A crooked spire, (also known as a twisted spire) is a tower showing a twist and/or a deviation from the vertical. A church tower usually consists of a square stone tower topped with a pyramidal wooden structure, the spire. The spire is usually clad with slates or lead to protect the wood. Through accident or design the spire may contain a twist, or it may not point perfectly straight upwards. Some however have been built or rebuilt with a deliberate twist, generally as a design choice.
There are about a hundred bell towers of this type in Europe.
Reasons for spires to twist and bendEdit
Twisting can be caused by internal or external forces. Internal conditions, such as green or unseasoned wood, can cause some twisting until after about 50 years when fully seasoned. Also the weight of any lead  used in construction can cause the wood to twist. Dry wood will shrink, causing further movement.
External forces, such as water ingress that causes rot, can cause partial collapse, resulting in tilting. Heat from the sun on one side can also cause movement. Earthquakes have also occasionally caused twisting.  Subsidence can cause leaning.  Strong winds have been blamed at times, but there is little evidence to back this up. Finally, weak design can be at fault, for instance with a lack of cross-bracing, resulting in the ability of the tower to move.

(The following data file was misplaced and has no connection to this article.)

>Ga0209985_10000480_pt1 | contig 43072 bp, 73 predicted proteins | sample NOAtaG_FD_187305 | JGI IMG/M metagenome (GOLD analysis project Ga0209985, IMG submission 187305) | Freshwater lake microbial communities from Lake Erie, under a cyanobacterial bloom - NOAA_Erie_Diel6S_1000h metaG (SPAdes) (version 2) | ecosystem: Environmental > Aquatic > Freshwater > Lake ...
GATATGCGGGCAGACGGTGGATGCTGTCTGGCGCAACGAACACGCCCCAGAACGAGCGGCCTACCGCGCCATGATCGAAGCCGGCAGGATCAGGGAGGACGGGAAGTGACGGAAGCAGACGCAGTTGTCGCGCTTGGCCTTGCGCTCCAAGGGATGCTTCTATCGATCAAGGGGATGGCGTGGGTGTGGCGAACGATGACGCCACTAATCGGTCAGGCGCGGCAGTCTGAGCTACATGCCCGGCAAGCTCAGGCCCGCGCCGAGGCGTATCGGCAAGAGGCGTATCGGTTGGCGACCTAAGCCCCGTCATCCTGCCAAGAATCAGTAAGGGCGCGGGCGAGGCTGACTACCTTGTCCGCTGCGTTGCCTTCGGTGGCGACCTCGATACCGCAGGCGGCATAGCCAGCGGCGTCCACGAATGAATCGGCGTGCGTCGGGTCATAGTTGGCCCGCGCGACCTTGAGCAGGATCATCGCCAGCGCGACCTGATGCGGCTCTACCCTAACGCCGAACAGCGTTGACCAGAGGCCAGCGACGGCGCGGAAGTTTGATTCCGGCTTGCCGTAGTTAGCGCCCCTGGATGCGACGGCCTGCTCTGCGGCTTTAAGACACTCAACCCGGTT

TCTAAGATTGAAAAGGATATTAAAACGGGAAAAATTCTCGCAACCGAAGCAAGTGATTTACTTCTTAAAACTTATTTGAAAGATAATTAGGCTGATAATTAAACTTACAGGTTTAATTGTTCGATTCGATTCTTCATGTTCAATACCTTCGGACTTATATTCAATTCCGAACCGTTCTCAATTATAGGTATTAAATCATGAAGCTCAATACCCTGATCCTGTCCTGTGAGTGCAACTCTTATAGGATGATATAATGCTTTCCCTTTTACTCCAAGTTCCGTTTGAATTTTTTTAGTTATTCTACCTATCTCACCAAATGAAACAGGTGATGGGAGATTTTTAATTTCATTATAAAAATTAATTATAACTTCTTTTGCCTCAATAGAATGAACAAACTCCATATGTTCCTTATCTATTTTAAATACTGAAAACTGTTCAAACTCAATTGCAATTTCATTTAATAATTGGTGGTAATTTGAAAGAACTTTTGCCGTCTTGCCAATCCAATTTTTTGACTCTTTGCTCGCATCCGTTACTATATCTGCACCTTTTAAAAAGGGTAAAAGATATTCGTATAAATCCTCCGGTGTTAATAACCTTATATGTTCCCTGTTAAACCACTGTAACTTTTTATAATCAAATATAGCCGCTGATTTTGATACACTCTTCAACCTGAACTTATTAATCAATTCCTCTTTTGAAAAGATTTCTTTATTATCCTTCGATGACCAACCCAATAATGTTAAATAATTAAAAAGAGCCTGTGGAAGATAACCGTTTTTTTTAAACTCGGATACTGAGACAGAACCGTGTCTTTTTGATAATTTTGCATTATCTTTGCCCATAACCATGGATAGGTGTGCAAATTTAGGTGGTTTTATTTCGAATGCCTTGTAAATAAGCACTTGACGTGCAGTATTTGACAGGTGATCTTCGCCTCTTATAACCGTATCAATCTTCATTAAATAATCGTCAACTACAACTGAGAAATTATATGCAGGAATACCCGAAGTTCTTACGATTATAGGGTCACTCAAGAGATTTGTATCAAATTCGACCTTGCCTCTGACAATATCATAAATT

One legend relating to Chesterfield says that a virgin once married in the church, and the church was so surprised that the spire turned around to look at the bride. Another version of the myth common in Chesterfield is that the devil twisted the spire when a virgin married in the church, saying that he would untwist it when the next virgin got married there. A third myth says that the devil perched on the spire and twisted his tail around it to hold on, the twist of his tail transmitting to the structure.